O Sun of Justice, Jesus Christ, dispel the darkness in our hearts. Til our blessed light makes nightime flee and brings the joys of day to me.

Perhaps in the midst of these uncertain times, the darkness of the night has followed you into the day. Perhaps the weariness of not enough rest has lingered on your shoulder and in your back all day.

Let us remember to realign our hearts and minds to the light and hope of the Resurrected Christ.

Entering Eastertide: Things Are Different

This morning the four-year-old looked out the window and said, “Mama, things are different now.”

I let his profound statement hang in the air for just a little bit before responding.

“Yeah, they are buddy. What were you thinking about?”

“Well, well, I mean like no with homeschooling and everything is different.”

I wonder sometimes what this little mind will remember from this time. I wonder what he will take with him. Will he take the importance of finding sanctuary in the midst of these uncertain times? Will he take that he really is the one who leads and guides his learning? Will he take with him the idea that you can work from home and be with your family all at the same time?

Or will his memories like so many, disappear as he grows up.

Eastertide allows us to reimagine a new life, a different life. Eastertide allows us to say with certainty, “Everything is different” because Christ is Risen. Even as we are reeling from all the changes in such a short time and as we are reminded that everything is different each and every day, let us cling to the hope of the resurrected Christ.

Entering Eastertide: Pouring Out

Since we have more time in the mornings, I have switched my coffee from a Keurig to a French Press. It takes longer to fix a cup of coffee, but it’s so much better. This is something I have wanted to do for a long time, but there just wasn’t time in the rush of packing lunches, getting clothes on, and getting into the car.

This has been one of my favorite aspects of this new life. There isn’t a morning rush.

Yesterday I was talking to our four-year-old about what his teachers had sent for the day and he said, “It’s ok mom, there’s time.”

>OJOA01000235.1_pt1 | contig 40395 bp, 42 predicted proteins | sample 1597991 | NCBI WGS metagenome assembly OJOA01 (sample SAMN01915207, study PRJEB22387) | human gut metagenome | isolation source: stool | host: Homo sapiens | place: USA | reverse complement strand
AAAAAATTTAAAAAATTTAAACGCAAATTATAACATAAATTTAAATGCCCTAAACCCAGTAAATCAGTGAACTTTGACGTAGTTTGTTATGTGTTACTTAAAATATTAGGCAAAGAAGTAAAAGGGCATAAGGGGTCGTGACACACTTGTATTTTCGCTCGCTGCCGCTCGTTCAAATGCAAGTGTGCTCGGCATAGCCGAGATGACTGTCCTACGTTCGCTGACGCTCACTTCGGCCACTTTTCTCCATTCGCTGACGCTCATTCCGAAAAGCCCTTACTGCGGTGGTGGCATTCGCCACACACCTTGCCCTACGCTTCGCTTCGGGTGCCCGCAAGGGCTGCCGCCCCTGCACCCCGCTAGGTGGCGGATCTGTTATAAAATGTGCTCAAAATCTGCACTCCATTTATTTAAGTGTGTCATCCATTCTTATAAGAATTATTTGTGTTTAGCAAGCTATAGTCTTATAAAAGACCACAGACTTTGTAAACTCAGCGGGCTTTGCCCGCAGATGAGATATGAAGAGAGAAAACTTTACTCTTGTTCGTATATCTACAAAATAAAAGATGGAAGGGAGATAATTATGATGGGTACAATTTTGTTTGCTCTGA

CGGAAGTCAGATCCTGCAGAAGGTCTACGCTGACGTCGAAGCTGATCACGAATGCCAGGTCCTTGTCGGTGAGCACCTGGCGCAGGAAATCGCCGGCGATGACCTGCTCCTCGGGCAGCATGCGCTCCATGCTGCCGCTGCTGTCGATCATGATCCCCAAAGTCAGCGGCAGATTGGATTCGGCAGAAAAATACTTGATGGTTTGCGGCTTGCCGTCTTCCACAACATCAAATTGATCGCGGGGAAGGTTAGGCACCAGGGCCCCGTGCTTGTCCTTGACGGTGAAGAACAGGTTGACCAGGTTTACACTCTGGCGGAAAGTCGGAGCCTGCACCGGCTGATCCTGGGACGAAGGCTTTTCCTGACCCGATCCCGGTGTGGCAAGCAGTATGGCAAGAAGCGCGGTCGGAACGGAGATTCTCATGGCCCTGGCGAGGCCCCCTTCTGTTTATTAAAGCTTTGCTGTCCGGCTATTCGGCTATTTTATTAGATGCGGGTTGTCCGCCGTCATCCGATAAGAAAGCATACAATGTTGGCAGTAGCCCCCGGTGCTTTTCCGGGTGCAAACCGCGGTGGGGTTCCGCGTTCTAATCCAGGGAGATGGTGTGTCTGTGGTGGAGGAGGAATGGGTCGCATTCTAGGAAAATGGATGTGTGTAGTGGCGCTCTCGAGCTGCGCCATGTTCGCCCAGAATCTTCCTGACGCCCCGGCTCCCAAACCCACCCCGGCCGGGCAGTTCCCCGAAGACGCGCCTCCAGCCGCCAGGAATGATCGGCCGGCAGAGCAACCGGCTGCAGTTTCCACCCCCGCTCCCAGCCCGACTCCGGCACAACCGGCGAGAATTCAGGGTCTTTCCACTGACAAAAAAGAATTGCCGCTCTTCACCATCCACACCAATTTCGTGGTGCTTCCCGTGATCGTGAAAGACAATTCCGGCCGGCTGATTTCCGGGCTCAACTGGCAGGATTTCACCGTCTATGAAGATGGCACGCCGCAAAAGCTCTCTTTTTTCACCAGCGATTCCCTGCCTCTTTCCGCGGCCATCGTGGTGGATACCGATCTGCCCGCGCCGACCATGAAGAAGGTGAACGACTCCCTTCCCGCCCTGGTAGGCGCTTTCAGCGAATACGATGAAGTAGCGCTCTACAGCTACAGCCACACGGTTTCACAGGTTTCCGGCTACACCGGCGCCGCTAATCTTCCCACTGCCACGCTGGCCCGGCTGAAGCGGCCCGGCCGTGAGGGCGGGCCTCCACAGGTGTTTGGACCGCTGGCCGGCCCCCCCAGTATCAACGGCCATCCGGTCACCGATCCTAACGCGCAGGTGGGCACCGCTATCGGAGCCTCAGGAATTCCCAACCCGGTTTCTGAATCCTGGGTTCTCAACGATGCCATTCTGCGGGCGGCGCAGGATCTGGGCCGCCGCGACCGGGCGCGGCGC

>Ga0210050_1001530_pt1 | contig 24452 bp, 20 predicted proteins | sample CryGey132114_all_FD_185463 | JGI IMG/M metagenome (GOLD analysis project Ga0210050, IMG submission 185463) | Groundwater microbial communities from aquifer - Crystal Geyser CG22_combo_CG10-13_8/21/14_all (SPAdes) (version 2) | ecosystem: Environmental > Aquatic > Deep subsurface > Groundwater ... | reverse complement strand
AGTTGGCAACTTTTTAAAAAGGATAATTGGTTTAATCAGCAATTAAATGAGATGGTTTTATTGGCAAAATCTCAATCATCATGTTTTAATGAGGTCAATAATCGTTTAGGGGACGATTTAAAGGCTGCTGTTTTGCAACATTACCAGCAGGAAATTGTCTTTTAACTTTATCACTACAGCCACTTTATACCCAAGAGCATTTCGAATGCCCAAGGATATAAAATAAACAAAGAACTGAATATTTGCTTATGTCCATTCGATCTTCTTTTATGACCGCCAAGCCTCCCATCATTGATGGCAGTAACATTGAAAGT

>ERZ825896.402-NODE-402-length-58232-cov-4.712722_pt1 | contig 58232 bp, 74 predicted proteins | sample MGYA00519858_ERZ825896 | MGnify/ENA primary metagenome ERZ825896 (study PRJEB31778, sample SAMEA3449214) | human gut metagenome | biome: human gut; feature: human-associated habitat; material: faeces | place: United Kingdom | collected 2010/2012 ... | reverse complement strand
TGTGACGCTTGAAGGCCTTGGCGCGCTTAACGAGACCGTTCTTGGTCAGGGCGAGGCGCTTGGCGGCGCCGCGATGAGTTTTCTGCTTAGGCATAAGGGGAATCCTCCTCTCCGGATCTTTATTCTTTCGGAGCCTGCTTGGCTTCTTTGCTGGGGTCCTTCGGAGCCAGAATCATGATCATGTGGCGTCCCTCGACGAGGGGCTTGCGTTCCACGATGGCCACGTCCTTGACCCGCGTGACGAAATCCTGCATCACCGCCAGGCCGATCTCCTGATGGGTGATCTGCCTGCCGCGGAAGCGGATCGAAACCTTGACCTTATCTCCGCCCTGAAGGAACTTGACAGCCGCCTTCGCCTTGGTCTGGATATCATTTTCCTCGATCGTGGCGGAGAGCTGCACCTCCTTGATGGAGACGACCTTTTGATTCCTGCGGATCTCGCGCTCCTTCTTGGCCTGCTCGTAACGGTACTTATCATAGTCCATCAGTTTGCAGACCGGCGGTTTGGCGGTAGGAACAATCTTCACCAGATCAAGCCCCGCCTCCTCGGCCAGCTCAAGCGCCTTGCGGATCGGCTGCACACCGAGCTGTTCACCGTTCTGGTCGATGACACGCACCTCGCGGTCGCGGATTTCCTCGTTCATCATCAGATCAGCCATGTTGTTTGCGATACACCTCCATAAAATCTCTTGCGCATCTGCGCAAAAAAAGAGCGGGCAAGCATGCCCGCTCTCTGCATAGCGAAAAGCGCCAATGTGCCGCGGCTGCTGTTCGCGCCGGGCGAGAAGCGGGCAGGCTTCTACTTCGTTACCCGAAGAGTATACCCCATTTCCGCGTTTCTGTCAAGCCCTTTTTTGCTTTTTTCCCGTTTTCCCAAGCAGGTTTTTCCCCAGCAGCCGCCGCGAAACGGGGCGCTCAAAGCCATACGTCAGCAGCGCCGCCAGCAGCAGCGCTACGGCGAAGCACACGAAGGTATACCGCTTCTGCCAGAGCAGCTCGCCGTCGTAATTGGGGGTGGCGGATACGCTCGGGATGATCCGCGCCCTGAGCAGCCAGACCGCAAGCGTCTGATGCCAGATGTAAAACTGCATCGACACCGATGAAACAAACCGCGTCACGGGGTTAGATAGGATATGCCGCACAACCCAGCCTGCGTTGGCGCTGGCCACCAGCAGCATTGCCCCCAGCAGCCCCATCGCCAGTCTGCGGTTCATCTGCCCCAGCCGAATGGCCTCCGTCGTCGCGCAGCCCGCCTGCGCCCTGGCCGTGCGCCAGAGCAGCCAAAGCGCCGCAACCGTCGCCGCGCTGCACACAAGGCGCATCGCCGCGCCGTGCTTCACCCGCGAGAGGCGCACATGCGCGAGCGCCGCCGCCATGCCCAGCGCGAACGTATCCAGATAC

There’s time.

Sometimes it seems all there is, is time.

There’s time for a pouring out of freshly brewed french press coffee. There’s time to linger over the breakfast table and lunch table and dinner table. There’s time for one more chapter at night. There’s time for the extra loop on the walk.

For this Eastertide blessing of pouring out and time, thanks be to God.

Entering Eastertide: Dazed and Confused

In the book of Acts the story of the ascension of Jesus goes like this:

So when they had come together, they asked him, “Lord, is this the time when you will restore the kingdom to Israel?” He replied, “It is not for you to know the times or periods that the Father has set by his own authority. But yc; and you will be my witnesses in Jerusalem, in all Judea and Samaria, and to the ends of the earth.” When he had said this, as they were watching, he was lifted up, and a cloud took him out of their sight. 10 While he was going and they were gazing up toward heaven, suddenly two men in white robes stood by them. 11 They said, “Men of Galilee, why do you stand looking up toward heaven? This Jesus, who has been taken up from you into heaven, will come in the same way as you saw him go into heaven.”

I love the ending of this passage. The disciples are looking up dazed and confused as to what they have just seen when all of the sudden two figures clothed in white robes ask them why they are looking up. During Eastertide, we follow the stories of Jesus appearing after the resurrection to many different people and then the story ends with the promise of another who will help the disciples tell this story.